Despite the challenges, according to the FSEC, findings suggest that swiftly implementing all FST measures can achieve transformative change and address systemic failures and issues by 2050. However, deviating significantly from the current trends, posing immediate and long-term to health, climate, biodiversity, and inclusion, is a substantial challenge. Major achievements of implementing the FST method will be:  

  1. By 2040, the FST will transform the land sector into a net carbon sink, limiting peak global mean to slightly above 2.0°C, paired with external transformations (FXT) could lower the temperature by an extra 1.5°C.
  1. Transitioning to sustainable agricultural practices could reverse biodiversity loss, cut irrigation demand, and nearly halve nitrogen surplus from farming and natural land. 
  1. Enhanced integration and diversified routes better link regions with food surpluses and deficits. 
  1. FST will eliminate food insecurity, enhance dietary health, and significantly cut nutrition-related deaths in all regions. Dietary shifts could also reduce the need for higher crop yields, and avoid a rise in commodity prices.  
    Figure 2 shows the expected outcome of global premature mortality in 2050, comparing the results of current trends and FST and FXT. 
  1. The FST will reduce worldwide per capita food waste by 24% from 2020 to 2050. 
  1. FST will boost the labor shift from agriculture, with other food sectors, especially in poorer countries, likely to take on more jobs. 
food systems
Figure 2: Global Premature Mortality 2010-2050 Source: FSEC  

Strategies for Food Systems Transformation  

Food system transformation needs science-backed national strategies with clear targets. Policies should be comprehensive, locally tailored but globally focused, and inclusive to balance trade-offs and support vulnerable . The FSEC proposes these methods:   

  1. All countries should design food system transformation strategies. These strategies should be coherent, synergetic, and focus on areas where policy will have maximum effect.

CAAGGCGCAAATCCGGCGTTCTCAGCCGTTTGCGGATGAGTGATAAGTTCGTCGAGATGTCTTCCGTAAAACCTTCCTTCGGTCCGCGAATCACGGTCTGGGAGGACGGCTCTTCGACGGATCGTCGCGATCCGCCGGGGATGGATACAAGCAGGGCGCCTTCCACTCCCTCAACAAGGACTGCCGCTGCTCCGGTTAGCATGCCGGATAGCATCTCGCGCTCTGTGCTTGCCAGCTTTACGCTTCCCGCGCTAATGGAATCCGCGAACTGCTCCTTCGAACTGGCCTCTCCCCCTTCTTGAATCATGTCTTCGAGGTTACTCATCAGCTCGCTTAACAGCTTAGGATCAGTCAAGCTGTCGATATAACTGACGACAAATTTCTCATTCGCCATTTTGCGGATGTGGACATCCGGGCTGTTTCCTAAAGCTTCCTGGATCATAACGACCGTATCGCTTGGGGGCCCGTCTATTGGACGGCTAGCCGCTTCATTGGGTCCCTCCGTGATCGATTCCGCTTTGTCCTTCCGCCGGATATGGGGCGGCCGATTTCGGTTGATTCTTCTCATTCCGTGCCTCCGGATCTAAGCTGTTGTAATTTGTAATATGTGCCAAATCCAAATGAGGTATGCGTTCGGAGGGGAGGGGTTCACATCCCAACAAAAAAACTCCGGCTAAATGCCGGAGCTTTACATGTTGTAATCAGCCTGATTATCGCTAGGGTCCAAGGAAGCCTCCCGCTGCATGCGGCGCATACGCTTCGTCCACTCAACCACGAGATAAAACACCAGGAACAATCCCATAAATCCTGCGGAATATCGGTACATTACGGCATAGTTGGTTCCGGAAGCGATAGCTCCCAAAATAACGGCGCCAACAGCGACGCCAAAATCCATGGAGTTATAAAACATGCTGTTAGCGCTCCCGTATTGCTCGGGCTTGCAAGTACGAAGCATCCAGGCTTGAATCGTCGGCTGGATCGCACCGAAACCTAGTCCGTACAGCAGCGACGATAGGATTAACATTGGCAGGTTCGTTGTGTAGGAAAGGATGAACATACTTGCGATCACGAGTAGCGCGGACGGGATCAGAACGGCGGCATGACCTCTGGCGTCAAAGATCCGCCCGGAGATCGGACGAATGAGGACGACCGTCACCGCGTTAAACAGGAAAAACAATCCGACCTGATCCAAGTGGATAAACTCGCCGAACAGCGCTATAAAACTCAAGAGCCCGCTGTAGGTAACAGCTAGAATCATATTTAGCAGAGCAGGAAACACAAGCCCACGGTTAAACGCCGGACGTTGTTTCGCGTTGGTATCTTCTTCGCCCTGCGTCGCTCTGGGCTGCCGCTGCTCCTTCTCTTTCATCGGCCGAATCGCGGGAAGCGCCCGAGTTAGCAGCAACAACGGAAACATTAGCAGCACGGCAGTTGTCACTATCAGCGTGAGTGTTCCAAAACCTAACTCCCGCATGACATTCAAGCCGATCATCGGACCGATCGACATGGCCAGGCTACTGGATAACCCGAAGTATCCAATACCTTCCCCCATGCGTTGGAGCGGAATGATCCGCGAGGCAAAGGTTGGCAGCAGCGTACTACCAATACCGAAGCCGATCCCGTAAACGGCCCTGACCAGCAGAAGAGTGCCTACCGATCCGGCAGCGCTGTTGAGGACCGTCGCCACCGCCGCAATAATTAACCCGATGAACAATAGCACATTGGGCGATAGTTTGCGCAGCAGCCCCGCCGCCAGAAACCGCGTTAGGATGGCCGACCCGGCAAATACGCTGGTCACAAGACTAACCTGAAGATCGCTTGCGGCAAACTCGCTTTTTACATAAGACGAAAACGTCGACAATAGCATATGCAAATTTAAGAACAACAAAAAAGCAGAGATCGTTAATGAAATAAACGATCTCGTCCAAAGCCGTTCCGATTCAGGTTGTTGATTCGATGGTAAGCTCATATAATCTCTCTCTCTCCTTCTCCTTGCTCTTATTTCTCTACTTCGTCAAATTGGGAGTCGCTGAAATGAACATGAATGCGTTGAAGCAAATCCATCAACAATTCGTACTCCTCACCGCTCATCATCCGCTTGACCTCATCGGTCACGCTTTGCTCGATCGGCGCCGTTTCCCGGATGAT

1. Governments should invest in incentives and that steer the choices of food system actors and support positive externalities while reducing negative externalities. This includes taxing, mandatory restrictions, or reducing transition costs.  
  1. The public systems should support innovation uptake, that contributes to the development of more environmentally sustainable farming systems. This includes of the .  
  1. Creating nets, to make food affordable for everyone.  
Early warning food safety AI tools
For more information about digitalization in the food chain and how it can boost food safety, read the following article.  

The consequences of failure 

Food system transformation, while beneficial, creates tensions among potential winners and losers. These tensions, including fears of food price rises, job losses, policy siloes, global inequalities, and entrenched vested interests, need innovative policy implementation to be managed. Without addressing them, the transformation will be hindered. 


Ruggeri Laderchi, C., Lotze-Campen, H., DeClerck, F., Bodirsky, B.L., Collignon, Q., Crawford, M.S., Dietz, S., Fesenfeld, L., Hunecke, C., Leip, D., Lord, S., Lowder, S., Nagenborg, S., Pilditch, T., Popp, A., Wedl, I., Branca, F., Fan, S., Fanzo, J., Ghosh, J., HarrissWhite, B., Ishii, N., Kyte, R., Mathai, W., Chomba, S., Nordhagen, S., Nugent, R., Swinnen, J., Torero, M., Laborde Debouquet, D., Karfakis, P., Voegele, J., Sethi, G., Winters, P., Edenhofer, O., Kanbur, R., & Songwe, V. (2024). The Economics of the Food System Transformation. Food System Economics Commission (FSEC), Global Policy Report.